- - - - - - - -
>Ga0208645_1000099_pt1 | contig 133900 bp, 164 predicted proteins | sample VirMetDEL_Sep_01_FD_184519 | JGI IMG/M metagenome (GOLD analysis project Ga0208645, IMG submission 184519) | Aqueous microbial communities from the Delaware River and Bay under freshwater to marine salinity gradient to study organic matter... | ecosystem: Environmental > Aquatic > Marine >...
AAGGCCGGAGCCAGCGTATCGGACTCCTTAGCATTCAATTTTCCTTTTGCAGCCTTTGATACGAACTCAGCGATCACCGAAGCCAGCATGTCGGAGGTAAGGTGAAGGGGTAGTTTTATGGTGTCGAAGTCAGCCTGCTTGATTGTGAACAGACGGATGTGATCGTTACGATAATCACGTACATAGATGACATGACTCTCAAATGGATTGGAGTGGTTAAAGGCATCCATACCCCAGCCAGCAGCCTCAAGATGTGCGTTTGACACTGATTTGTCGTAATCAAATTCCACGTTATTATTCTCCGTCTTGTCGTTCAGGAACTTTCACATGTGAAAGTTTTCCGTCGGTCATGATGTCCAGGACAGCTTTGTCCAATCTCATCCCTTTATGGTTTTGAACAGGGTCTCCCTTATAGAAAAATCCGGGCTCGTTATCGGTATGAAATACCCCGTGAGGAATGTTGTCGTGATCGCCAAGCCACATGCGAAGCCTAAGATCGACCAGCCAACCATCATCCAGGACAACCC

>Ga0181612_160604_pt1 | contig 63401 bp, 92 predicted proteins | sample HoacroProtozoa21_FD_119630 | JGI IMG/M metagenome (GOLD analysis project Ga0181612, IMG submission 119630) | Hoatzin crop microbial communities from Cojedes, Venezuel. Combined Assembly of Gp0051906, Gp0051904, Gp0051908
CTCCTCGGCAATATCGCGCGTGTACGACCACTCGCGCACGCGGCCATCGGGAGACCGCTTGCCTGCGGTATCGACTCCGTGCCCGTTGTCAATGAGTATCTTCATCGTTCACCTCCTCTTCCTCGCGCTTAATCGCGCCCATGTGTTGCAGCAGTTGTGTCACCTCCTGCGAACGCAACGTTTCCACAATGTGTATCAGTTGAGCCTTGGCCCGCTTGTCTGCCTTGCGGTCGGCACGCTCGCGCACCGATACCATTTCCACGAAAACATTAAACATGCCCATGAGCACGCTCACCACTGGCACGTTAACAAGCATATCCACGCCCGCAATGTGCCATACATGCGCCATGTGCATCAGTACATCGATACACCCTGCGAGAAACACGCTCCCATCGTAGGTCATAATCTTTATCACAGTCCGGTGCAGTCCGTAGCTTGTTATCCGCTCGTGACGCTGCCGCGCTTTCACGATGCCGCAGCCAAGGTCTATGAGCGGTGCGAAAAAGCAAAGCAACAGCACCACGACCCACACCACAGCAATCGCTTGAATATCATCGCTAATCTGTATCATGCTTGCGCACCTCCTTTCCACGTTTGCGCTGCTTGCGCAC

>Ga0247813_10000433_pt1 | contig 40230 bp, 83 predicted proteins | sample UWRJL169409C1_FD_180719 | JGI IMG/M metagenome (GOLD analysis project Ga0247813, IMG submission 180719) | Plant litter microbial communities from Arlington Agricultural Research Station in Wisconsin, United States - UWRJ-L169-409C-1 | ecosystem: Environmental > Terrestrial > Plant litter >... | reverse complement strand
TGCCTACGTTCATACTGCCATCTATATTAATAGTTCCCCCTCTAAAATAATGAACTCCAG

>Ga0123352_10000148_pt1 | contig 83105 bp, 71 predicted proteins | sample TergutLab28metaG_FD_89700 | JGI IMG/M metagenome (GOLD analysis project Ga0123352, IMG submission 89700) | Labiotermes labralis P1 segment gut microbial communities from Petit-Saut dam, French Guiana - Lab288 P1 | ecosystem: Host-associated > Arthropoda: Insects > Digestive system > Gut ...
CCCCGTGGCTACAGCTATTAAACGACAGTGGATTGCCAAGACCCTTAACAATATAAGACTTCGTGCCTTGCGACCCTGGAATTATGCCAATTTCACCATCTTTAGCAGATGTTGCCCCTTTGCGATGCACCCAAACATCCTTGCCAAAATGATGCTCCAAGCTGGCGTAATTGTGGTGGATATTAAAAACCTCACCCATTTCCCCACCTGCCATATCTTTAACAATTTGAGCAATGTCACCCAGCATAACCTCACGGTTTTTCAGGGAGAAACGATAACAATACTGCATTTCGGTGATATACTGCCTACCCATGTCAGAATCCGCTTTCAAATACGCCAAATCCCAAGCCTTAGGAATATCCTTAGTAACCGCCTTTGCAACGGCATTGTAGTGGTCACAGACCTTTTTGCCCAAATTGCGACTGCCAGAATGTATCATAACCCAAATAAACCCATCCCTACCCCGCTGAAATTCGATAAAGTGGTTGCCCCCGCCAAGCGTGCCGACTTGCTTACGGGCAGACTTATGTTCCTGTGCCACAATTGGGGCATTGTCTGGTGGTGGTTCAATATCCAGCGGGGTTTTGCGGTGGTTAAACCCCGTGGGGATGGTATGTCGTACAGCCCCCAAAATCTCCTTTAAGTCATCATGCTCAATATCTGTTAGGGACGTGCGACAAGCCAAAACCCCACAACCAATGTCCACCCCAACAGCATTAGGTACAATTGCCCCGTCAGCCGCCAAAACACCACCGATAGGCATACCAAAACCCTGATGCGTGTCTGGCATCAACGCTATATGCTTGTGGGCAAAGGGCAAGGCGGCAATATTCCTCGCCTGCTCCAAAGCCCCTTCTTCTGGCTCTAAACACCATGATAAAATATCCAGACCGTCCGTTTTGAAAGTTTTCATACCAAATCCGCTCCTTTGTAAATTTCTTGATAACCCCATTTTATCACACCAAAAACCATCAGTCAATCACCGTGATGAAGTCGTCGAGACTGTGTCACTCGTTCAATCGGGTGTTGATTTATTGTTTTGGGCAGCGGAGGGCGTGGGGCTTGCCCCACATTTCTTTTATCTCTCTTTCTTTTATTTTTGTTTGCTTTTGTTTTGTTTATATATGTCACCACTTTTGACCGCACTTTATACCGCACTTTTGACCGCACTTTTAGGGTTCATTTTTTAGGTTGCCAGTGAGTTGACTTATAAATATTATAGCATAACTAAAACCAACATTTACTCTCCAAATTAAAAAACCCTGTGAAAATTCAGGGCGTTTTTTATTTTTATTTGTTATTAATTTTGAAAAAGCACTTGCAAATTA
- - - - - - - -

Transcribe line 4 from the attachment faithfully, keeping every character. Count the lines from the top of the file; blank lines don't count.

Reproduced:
CTCCTCGGCAATATCGCGCGTGTACGACCACTCGCGCACGCGGCCATCGGGAGACCGCTTGCCTGCGGTATCGACTCCGTGCCCGTTGTCAATGAGTATCTTCATCGTTCACCTCCTCTTCCTCGCGCTTAATCGCGCCCATGTGTTGCAGCAGTTGTGTCACCTCCTGCGAACGCAACGTTTCCACAATGTGTATCAGTTGAGCCTTGGCCCGCTTGTCTGCCTTGCGGTCGGCACGCTCGCGCACCGATACCATTTCCACGAAAACATTAAACATGCCCATGAGCACGCTCACCACTGGCACGTTAACAAGCATATCCACGCCCGCAATGTGCCATACATGCGCCATGTGCATCAGTACATCGATACACCCTGCGAGAAACACGCTCCCATCGTAGGTCATAATCTTTATCACAGTCCGGTGCAGTCCGTAGCTTGTTATCCGCTCGTGACGCTGCCGCGCTTTCACGATGCCGCAGCCAAGGTCTATGAGCGGTGCGAAAAAGCAAAGCAACAGCACCACGACCCACACCACAGCAATCGCTTGAATATCATCGCTAATCTGTATCATGCTTGCGCACCTCCTTTCCACGTTTGCGCTGCTTGCGCAC